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Emerging after decades, China’s Dragon Man claims to be man’s closest relative

A reconstruction of the Dragon Man in his habitat (Pic: Courtesy nbcnews.com)

The skull which was discovered years ago in 1930s and remained unrecognised, unheard and unheralded, has finally spoken and announced its arrival with a bang! Sounds strange but the “Dragon Man” has emerged to claim being human beings closest relative.

Announcing this on June 25, scientists stated that Dragon Man or Homo longi, may potentially alter the way in which human evolution is studied and understood.

A report appearing in nbcnews.com said that the findings that appeared in the form of three papers in the journal The Innovation, stated that Homo longi could replace Neanderthals as the closest relative to our own species, Homo sapiens. This find of a new species is based and linked with the skull which has been known as the Harbin cranium – a fossil which is said to have been discovered decades earlier but has been put under scanner only recently.

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Talking to the Associated Press, Xijun Ni, Professor of Primatology and Paleoanthropology at the Chinese Academy of Sciences and Hebei GEO University, said: “It is widely believed that the Neanderthal belongs to an extinct lineage that is the closest relative of our own species.  However, our discovery suggests that the new lineage we identified that includes Homo longi is the actual sister group of Homo sapiens."

Xijun Ni is the author of two of the three papers published in The Innovation.

In a Press release issued by London’s Natural History Museum, Chris Stringer, who works as a research leader in the Museum, observed that the Harbin cranium "also shows other features resembling our species”. Stringer who is also one of the authors of these papers added: "It has flat and low cheekbones with a shallow canine fossa, and the face looks reduced and tucked under the brain case.”

According to the study conducted by an international team led by Qiang Ji, Professor at China’s Hebei Geo University, the name “Dragon Man” was derived from the geographic name Long Jiang.

Long Jiang, in common parlance, is used for the Heilongjiang province and it literally means “dragon river”.

Researchers are of the opinion that the skull belongs to a male who is aged about 50. The dimensions of the skull is that it is about 9 inches long and more than 6 inches wide and thus big enough to hold a brain that is similar in size to that of a modern human — around 3 pounds (1,420 ml) in brain volume.

The cranium is thought to have been discovered in 1933 when a bridge was built over the Songhua River in Harbin City, in China’s Heilongjiang province, the study said, adding that information about the exact site was lost because of its "long and confused history."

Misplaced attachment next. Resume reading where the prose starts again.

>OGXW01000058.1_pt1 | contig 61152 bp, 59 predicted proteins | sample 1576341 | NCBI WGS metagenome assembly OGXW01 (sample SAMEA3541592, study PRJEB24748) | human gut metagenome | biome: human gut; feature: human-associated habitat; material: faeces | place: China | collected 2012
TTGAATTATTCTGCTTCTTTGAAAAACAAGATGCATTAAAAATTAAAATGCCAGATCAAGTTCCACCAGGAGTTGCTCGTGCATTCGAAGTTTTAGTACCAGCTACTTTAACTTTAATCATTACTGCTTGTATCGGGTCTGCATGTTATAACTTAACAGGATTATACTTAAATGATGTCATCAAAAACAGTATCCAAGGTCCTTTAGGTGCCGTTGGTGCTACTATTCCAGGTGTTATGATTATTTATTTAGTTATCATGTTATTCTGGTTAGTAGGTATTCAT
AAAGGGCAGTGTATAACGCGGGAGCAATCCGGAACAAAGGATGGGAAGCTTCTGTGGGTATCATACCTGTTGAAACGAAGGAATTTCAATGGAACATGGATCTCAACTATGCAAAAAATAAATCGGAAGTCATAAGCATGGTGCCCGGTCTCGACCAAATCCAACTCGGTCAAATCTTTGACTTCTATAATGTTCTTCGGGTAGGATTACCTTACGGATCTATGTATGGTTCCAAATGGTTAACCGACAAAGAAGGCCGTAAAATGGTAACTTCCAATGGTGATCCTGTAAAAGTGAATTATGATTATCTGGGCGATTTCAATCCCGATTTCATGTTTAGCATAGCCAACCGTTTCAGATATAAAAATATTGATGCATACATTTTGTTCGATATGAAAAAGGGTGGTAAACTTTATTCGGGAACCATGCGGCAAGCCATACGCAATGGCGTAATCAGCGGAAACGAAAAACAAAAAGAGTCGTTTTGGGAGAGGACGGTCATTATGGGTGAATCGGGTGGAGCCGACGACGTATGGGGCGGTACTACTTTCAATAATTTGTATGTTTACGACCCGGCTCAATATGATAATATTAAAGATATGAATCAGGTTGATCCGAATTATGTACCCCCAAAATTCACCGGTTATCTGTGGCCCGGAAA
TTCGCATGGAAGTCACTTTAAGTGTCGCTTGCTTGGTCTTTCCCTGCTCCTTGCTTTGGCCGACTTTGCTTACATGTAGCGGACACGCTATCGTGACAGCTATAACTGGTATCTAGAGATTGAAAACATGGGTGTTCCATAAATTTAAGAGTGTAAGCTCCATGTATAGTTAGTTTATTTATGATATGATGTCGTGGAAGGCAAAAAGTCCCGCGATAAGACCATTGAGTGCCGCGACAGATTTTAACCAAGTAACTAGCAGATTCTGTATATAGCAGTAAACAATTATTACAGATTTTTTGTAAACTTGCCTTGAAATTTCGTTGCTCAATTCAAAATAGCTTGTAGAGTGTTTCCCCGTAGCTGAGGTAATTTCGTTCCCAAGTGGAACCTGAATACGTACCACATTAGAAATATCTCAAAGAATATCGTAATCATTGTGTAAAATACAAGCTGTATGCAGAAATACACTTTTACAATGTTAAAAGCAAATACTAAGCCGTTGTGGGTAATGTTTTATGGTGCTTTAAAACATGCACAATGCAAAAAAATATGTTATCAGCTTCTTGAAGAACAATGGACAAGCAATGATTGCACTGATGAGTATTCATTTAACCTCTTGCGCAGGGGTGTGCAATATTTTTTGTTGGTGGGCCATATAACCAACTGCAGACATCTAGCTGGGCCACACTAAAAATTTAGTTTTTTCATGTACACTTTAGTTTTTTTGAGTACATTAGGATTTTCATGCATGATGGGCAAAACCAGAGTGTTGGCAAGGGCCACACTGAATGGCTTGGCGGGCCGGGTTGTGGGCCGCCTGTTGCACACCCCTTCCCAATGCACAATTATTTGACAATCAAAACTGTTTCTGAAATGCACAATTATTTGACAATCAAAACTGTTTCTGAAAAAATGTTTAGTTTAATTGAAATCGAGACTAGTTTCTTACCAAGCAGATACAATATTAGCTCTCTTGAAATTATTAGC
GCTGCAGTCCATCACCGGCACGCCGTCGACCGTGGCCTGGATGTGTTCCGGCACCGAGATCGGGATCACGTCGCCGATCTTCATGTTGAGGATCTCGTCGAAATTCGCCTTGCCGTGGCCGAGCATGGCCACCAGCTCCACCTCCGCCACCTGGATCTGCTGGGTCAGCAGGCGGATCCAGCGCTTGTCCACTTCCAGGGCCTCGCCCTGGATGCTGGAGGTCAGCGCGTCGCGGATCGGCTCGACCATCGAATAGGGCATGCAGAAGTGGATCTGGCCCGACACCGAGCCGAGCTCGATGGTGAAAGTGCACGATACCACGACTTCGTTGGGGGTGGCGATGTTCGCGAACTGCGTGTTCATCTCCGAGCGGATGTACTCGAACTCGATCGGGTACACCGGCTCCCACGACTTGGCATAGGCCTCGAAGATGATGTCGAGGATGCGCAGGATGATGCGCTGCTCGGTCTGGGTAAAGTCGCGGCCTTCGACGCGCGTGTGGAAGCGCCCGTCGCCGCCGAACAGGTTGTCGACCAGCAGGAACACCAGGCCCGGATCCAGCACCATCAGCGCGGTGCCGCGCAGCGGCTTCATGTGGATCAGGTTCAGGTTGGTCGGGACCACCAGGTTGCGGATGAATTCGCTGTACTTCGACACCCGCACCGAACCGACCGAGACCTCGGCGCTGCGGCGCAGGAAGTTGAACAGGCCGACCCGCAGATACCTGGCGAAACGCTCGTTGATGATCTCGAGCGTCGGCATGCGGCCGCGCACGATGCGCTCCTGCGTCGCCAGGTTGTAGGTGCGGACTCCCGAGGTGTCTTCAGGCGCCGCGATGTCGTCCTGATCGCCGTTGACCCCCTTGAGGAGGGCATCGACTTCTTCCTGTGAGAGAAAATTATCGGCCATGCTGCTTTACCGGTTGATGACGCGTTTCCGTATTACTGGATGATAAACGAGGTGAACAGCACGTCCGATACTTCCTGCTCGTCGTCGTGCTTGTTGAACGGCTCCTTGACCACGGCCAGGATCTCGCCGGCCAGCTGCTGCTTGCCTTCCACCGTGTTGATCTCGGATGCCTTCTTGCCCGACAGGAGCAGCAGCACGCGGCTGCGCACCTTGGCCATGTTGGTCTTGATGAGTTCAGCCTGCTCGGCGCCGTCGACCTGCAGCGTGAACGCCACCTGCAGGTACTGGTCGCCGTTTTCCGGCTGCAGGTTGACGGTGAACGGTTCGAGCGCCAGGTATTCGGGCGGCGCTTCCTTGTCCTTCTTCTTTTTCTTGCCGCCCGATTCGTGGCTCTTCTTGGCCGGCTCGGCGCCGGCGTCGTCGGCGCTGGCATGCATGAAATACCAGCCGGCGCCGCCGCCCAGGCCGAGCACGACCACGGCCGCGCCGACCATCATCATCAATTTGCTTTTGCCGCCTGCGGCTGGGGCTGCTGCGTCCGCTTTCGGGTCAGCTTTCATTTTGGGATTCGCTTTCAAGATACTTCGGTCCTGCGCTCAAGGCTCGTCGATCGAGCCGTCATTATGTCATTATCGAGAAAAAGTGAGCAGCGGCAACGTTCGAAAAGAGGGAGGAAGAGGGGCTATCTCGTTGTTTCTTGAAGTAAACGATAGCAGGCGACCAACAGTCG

An article in the National Geographic states that when a team of locals was raising a bridge near Harbin, located in China’s northernmost province, one worker stumbled on a surprise in the river mud. It was a nearly complete human skull, which had an elongated cranium from which a heavy brow bone protruded, shading the gaping squares that once housed eyes.

It is conjectured that maybe the man, aware of the significance of the find, hid it away in an abandoned well. Before his death, he revealed this secret to his grandchildren, who retrieved it in 2018. Palaeontologist Qiang Ji from China’s Hebei GEO University of China who led the new research, came to know about it, and took a look at the skull. Unable to decide, he took a picture and showed it to Ni.

"I was shocked," Ni recalled for National Geographic.

The fossil was remarkably well preserved and a mix of features. It was squat and wide, with a prominent brow common among ancient hominins. There was only one tooth in the jawless cranium and it had three roots — a rare trait among modern humans. Other attributes namely delicate cheekbones, sitting flat and low on the face, were more reminiscent of our own species.

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Persuading the family to donate the skull to the Geoscience Museum of Hebei GEO University, the team got to work.

Junyi Ge, from the Chinese Academy of Sciences and one of the study’s team members, said they were “quite confident” that it was more than 146,000 years old.

Although it has been described by the research team as a new species, in a separate interview with the U.K.’s Press Association, Stringer said he agreed that the skull bore a resemblance to another fossil belonging to Homo daliensis, another type of ancient human.

“Regardless of that, the morphology of the fossil is very informative about later human evolution," he added.

The findings were announced hours after scientists said they had discovered a new kind of early human after studying pieces of fossilized bone dug up at a site used by a cement plant in central Israel.

Nesher Ramla Homo — named after the place southeast of Tel Aviv where it was found — may have lived alongside our species, Homo sapiens, for more than 100,000 years, and may have even interbred, researchers said.